When I was a book publicist, “What about Oprah?” was the most sigh-inducing, eye-rolling question an author could ask. The subtext was, “I know that if we can catch Oprah, strap her to a chair, and force-read her my book, she’d anoint it as her next book club pick. I just know it!”

In nearly two decades promoting authors of every stripe—novelists, movie stars, celebrities, authors who thought they were celebrities, self-helpers, journalists, politicians, scientists, and historians—I’ve been asked a bevy of needy questions. Like a child who thinks, “If I ever grow up and become a parent, I’m never going to act like that,” I made a vow that if I ever became an author, I’d never ask my publicist these questions:

“What can we do with this good review?” Subtext: can we show it to competing publications in order to cajole them into reviewing the book?

“How about a book party?” Great idea! I love parties. Who’s throwing it?

“Can you call hotel housekeeping and have them send up a shower cap?” This call was placed from an author’s hotel room in Dallas to his publicist in New York.

“Will you tell the Today show to send the interview questions in advance?” Uh, no.

“Why is James Patterson’s book at the front of Barnes & Noble and not mine?” Because you’re not James Patterson.

“I got myself booked on three radio shows. What have you booked?” An author’s passive-aggressive way of telling his publicist that he thinks his publicist isn’t doing anything for him.

Well, I grew up and became an author, and like the child who becomes a parent, I realize it’s not so easy. But now I get it, because for any writer, everything is at stake.

I realize that those needy questions stem less from vanity and more from the desperate need to make a book work. For an author, a book is both a business and an artistic baby. I was always in awe of authors. I couldn’t imagine that I’d ever have the talent and stamina to write a book. That looks like hard work that takes years, I thought.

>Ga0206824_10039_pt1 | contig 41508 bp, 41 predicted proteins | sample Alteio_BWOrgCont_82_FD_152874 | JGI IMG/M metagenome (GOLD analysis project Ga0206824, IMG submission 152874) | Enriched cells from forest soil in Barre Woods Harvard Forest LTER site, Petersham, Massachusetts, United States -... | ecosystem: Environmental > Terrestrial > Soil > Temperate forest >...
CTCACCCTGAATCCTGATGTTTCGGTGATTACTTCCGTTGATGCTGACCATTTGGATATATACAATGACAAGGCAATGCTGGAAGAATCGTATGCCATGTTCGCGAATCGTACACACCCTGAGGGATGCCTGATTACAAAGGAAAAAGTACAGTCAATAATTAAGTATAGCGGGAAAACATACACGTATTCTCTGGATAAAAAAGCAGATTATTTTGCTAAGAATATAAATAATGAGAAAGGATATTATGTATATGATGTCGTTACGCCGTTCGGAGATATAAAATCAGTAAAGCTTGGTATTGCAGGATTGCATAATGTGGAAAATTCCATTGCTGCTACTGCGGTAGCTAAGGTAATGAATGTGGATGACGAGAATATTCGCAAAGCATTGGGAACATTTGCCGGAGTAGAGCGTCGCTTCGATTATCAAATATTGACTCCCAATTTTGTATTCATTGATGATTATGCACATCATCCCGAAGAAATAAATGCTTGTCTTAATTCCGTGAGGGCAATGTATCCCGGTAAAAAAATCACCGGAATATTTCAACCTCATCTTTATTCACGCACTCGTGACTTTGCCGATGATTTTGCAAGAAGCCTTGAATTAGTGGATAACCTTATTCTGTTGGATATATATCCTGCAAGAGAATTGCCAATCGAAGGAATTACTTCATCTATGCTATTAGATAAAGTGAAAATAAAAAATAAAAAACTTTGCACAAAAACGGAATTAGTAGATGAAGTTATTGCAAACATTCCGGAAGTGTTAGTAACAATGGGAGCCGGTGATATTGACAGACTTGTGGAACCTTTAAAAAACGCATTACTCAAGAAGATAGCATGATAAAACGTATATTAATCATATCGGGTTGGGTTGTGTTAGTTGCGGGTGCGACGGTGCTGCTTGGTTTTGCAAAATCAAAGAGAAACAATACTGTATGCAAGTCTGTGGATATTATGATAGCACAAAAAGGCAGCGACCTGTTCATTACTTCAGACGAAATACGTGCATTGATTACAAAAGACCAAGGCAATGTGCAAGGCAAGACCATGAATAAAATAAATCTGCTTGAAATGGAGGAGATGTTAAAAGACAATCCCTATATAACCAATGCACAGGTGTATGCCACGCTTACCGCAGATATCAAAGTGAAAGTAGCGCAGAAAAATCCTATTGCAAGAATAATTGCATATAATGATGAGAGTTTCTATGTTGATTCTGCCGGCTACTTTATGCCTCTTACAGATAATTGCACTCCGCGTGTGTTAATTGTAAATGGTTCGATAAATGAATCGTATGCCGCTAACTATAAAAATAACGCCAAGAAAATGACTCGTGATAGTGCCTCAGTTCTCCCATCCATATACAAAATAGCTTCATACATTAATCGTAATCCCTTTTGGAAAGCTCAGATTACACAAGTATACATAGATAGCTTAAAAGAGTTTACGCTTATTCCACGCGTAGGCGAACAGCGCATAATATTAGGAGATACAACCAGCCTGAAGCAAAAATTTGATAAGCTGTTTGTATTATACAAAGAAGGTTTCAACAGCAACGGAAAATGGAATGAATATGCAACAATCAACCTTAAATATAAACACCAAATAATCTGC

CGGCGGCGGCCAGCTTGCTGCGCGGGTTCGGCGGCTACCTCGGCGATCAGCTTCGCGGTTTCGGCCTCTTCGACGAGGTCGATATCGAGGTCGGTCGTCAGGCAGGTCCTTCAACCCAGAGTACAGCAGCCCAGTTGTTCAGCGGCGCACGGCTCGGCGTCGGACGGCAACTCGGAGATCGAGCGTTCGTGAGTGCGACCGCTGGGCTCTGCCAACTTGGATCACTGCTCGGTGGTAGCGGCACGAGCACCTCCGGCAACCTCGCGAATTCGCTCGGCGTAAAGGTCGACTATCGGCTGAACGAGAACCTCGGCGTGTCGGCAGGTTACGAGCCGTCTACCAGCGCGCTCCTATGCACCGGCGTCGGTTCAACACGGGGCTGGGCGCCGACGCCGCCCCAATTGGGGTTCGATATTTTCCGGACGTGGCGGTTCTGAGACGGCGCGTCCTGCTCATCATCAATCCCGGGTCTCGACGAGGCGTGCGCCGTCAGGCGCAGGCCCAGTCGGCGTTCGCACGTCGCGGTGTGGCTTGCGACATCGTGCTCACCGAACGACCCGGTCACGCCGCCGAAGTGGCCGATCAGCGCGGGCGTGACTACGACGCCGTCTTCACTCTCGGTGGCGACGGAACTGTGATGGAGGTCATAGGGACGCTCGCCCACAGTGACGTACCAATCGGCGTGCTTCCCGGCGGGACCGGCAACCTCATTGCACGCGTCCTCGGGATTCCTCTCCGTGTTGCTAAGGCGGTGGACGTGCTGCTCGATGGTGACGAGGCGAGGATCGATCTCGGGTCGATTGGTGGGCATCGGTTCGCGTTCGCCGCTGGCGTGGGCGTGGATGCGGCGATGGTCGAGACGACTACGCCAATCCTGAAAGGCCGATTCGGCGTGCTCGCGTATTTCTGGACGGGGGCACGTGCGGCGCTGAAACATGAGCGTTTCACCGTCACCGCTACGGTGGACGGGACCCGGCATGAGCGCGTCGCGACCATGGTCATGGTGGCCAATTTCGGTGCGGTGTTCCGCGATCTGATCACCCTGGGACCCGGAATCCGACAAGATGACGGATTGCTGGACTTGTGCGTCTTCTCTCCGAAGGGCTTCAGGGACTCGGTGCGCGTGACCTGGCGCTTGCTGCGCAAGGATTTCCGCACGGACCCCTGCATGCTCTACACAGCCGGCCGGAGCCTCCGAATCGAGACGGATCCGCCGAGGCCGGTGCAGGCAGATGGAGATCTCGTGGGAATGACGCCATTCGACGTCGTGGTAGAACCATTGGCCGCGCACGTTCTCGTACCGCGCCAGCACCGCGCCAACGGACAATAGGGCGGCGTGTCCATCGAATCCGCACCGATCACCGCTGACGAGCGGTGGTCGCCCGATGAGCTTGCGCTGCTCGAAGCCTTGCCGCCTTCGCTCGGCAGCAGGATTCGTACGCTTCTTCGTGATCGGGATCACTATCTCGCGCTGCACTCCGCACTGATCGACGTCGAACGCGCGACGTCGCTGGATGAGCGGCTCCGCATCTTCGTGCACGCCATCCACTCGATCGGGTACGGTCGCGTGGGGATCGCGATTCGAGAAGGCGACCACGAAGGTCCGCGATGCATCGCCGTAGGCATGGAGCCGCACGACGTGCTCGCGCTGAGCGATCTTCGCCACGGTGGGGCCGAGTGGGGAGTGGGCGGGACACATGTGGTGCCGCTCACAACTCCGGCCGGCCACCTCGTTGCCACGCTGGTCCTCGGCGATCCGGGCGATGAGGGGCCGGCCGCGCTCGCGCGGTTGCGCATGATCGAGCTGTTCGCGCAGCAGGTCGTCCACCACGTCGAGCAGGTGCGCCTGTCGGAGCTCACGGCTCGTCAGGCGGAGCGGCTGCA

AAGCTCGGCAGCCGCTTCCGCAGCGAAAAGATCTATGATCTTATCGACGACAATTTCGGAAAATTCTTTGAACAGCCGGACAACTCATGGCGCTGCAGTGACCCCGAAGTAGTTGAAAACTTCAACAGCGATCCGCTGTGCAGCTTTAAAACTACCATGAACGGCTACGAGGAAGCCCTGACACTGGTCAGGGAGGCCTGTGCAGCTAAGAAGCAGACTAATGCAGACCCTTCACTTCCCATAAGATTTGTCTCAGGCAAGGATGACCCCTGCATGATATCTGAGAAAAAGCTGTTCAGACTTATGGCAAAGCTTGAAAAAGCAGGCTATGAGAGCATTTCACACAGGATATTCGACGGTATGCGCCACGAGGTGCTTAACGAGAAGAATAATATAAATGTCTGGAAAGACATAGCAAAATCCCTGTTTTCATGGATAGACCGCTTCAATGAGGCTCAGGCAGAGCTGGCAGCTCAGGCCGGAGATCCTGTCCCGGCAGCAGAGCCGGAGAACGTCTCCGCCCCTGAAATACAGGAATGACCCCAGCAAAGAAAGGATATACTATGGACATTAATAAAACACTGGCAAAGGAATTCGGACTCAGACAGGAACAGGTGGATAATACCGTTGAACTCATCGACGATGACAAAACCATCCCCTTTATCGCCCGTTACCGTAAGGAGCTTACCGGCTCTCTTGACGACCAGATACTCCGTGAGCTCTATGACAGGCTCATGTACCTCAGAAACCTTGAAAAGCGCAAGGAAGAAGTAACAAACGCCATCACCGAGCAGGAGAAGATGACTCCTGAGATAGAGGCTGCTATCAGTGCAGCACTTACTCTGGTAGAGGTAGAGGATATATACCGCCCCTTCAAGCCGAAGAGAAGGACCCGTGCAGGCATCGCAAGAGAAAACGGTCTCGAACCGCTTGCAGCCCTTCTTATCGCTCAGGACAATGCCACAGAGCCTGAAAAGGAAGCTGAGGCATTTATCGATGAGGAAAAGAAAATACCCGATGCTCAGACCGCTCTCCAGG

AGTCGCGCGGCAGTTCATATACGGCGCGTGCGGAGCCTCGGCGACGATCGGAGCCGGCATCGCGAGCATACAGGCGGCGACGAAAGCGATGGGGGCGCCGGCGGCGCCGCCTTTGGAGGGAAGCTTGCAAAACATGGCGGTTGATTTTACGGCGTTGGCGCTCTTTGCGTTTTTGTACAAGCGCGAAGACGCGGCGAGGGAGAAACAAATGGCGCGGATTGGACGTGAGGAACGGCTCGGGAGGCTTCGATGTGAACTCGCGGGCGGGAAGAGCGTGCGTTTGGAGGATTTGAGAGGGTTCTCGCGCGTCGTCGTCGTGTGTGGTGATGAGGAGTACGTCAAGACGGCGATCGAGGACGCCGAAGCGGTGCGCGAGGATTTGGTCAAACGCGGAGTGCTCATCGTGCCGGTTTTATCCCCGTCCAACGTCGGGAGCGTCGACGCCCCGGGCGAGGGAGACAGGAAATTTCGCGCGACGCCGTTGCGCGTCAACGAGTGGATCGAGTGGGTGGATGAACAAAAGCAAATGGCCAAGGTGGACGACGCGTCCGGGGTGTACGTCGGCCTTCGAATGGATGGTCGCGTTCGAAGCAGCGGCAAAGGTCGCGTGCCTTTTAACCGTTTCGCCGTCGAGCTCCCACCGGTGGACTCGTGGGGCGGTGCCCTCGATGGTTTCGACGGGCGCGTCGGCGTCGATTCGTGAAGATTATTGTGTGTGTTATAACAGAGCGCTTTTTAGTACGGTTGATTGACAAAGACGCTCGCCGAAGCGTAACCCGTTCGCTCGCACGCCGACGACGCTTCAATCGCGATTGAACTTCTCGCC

I was right. It was hard work, and it took me four years to write Dangerous When Wet, a darkly comic memoir about booze, sex, and my mother, Mama Jean. It’s been a huge investment, both emotional and financial. When I was laid off from my last publishing job, I was in the middle of writing the then-unsold book.

Rather than run to another corporate job, I risked my security and savings and went into business for myself, so that I could make my own hours and finish the book. And I want to do everything possible to make sure it finds an audience and sells enough copies so that I can write the next book, and the next.

Now I’m close to giving birth to my artistic baby, and, like authors past, I’m looking to my publicist as the midwife. So I’m taking the advice that I gave my authors: focus on the things your publisher is doing for you; don’t compare and despair over what other authors are “getting” (like shower caps in their hotel rooms); remember that the publisher paid actual money for your book and that it’s going to be published—anything after that is gravy; thank your publicist and send her flowers, or at least macaroons; graciously call in all your favors and hit up your contacts, and then pay it forward; be a partner with your publicist, not an adversary.

Take this column, for instance. My talented publicist, Jessica Lawrence, did her job and successfully pitched the idea for it. I had to do my part and write it.

But no matter how many times I tell myself to focus on what’s important and what’s realistic, I can’t help but asking (Jessica, cover your ears): “How about a book party? And seriously, what about Oprah?”

Jamie Brickhouse is the author of the memoir Dangerous When Wet, due out April 28 from St. Martin’s. He is also the founder of RedBrick Agency, a speakers’ bureau for authors.